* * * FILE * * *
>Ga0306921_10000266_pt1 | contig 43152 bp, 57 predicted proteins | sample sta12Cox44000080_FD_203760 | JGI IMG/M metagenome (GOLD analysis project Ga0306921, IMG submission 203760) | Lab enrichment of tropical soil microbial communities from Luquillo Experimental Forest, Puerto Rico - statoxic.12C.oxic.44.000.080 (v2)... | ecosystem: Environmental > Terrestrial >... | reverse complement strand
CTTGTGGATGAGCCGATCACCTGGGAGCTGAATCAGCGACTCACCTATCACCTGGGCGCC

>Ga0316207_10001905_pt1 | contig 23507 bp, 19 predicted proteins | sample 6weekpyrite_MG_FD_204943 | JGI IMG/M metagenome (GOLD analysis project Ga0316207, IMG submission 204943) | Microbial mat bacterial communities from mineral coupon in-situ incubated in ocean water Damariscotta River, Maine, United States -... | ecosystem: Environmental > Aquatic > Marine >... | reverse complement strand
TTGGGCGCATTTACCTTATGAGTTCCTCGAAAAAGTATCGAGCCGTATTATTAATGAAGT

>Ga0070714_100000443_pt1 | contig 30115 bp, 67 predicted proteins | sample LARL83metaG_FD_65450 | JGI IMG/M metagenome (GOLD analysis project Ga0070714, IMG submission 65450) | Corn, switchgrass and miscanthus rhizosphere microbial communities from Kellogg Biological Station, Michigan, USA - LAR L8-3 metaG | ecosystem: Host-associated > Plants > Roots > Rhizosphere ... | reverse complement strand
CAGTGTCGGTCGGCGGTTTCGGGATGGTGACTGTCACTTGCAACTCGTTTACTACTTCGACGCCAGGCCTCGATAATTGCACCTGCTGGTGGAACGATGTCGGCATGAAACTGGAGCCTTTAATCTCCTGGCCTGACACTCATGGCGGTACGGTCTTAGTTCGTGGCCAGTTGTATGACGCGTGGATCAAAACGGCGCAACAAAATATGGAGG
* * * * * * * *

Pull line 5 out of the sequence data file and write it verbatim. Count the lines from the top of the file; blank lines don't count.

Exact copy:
>Ga0070714_100000443_pt1 | contig 30115 bp, 67 predicted proteins | sample LARL83metaG_FD_65450 | JGI IMG/M metagenome (GOLD analysis project Ga0070714, IMG submission 65450) | Corn, switchgrass and miscanthus rhizosphere microbial communities from Kellogg Biological Station, Michigan, USA - LAR L8-3 metaG | ecosystem: Host-associated > Plants > Roots > Rhizosphere ... | reverse complement strand